Be careful not to buy into the vast array of expensive chemical lotions, potions and drops that are supposed to regrow your hair – they have a very limited efficacy. Your doctor may recommend some dietary changes and/or supplements to ensure that there’s nothing else causing your hair loss, but for the most part, you’re going to want to invest in a cotton hair fibre like BOOSTnBLEND which will cover any thinning patches you may have.

Non-Alopecia Hair Loss

So what if you don’t have alopecia? Why is your hair falling out!? Well, there could be a number of reasons. The good news about these is that they are usually temporary and will fix themselves up!

Telogen Effluvium. Just like androgenic alopecia, telogen effluvium is really common. This occurs when your body has been through a period of stress. This could mean emotional stress like a divorce or losing your job or it could mean physical stress like major surgery or dramatic weight loss. Your body reckons your hair is pretty unimportant, so as soon as you go through a stressful event and your body needs to assign resources all around your body, it pretty quickly stops seeing hair as a priority.

You may be thinking, “well this isn’t me. Life’s good at the moment.” Well, your hair goes through various phases, so it may be weeks or even months until your hair reacts to your stress. The good news, if this is your problem, is that your body will likely regain its equilibrium on its own and your hair will come back.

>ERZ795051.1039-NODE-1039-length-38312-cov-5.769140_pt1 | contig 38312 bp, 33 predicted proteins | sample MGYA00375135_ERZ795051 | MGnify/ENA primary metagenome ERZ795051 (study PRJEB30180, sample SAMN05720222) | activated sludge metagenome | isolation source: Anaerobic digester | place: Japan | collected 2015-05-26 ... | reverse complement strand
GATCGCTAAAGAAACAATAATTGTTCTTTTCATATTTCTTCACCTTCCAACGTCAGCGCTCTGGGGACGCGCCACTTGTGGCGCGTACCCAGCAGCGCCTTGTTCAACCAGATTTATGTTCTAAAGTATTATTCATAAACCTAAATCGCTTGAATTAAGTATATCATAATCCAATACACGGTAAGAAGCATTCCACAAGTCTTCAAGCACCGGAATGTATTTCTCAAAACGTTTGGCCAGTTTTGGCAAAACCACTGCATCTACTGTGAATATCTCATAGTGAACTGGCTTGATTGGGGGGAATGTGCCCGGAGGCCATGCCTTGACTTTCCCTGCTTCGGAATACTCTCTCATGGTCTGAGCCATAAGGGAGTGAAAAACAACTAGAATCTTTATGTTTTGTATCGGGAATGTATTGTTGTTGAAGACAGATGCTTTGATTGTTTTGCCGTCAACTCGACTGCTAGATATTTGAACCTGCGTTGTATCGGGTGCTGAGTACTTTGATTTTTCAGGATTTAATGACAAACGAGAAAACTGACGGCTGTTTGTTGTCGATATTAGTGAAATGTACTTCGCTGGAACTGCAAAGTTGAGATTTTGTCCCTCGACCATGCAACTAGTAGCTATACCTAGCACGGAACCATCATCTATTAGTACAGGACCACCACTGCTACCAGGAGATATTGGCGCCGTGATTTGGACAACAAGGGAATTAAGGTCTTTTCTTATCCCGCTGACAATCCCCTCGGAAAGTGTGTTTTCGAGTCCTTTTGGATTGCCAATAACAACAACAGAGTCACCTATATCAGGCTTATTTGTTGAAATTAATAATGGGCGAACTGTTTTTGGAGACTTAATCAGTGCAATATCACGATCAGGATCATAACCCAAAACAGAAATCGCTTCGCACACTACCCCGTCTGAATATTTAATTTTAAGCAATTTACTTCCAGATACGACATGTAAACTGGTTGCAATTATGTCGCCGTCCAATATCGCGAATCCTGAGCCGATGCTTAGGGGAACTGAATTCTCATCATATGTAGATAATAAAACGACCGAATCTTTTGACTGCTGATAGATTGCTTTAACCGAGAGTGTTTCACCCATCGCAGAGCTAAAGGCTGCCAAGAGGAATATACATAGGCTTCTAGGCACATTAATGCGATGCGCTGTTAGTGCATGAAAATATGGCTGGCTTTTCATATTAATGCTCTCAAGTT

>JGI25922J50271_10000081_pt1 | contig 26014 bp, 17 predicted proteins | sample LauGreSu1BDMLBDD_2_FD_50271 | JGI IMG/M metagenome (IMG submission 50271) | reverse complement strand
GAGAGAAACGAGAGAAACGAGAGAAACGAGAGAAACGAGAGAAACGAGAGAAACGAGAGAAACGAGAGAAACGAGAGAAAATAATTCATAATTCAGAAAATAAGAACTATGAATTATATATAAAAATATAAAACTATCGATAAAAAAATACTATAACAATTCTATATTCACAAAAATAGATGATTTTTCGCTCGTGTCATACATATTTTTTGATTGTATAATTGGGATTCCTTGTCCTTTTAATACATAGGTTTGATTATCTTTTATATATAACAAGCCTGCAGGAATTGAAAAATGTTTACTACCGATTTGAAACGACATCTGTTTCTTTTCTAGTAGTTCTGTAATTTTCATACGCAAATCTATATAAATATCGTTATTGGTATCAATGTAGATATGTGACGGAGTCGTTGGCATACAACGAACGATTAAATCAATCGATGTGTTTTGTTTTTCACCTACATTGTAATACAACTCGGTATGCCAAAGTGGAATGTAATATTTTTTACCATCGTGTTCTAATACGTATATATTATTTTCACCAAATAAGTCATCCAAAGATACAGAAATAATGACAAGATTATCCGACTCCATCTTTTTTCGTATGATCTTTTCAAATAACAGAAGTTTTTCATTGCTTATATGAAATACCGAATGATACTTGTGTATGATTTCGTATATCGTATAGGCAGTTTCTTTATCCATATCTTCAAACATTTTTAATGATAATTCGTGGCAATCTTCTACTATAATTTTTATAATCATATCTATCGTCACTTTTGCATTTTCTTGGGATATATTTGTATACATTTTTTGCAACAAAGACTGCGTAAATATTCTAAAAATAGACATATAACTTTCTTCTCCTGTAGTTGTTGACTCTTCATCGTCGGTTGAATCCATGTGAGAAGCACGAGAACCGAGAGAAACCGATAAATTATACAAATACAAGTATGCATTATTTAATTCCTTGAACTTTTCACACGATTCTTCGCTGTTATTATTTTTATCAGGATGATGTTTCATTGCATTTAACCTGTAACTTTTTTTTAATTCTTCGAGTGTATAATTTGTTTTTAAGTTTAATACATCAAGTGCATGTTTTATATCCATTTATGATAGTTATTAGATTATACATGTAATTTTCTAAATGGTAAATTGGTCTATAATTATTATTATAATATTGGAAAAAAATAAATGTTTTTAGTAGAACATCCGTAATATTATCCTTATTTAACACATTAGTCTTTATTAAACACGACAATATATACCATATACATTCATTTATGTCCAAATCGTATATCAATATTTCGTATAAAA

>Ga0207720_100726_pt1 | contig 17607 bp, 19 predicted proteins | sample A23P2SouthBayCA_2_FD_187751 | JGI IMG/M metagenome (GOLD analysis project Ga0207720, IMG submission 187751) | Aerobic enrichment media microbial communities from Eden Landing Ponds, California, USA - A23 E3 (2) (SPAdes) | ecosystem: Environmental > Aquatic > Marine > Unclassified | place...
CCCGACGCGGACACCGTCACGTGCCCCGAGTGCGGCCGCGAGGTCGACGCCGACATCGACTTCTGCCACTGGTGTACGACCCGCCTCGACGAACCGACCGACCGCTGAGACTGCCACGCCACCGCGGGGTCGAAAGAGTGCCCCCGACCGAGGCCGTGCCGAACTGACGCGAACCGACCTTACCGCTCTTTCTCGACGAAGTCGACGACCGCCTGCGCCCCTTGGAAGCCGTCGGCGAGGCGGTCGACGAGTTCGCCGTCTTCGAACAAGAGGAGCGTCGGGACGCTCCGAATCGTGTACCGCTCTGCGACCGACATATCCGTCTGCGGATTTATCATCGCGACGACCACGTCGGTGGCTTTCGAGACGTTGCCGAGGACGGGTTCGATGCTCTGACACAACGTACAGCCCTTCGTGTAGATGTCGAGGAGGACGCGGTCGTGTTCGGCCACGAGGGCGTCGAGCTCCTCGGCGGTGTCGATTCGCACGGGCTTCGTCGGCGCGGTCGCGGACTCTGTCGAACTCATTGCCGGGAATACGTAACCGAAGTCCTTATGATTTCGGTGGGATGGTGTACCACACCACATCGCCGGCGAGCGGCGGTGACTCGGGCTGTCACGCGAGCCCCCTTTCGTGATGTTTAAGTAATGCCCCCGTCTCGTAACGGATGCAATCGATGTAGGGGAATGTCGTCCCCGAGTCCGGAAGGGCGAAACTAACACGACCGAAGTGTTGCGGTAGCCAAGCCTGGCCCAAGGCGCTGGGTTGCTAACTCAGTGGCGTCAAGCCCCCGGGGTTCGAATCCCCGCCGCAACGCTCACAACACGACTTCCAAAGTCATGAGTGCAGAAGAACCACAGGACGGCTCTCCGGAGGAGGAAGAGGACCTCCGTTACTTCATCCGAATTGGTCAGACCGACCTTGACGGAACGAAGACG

Pregnancy. Similar to telogen effluvium, this is all to do with those good old hair cycles! When you’re pregnant, your higher levels of estrogen prolong the growth phase of your hair so that you actually shed fewer hairs. Once you’ve given birth, these levels fall along with all that extra hair you were holding on to! Most women find that their hair returns to normal within a year. Some women find that they don’t go through this experience with all their pregnancies and some can be on their third or fourth pregnancy and experiencing it for the first time whilst some women will experience it in their first pregnancy.

Menopause. Just like with pregnancy, menopausal hair loss is all about estrogen. Aging changes the density of your hair as well as the quality of your hair follicles. The bad news here is that, unlike with post pregnancy hair loss, your hair is unlikely to return to its former glory. All is not lost, however, as BOOSTnBLEND can cover your thinning areas and give you the overall appearance of thicker hair.

Vitamin and/or mineral deficiencies. This reason for hair loss is actually quite common in women, so it’s worth getting a quick blood test from your doctor. Like telogen effluvium, once your deficiencies are corrected, your hair should return on its own.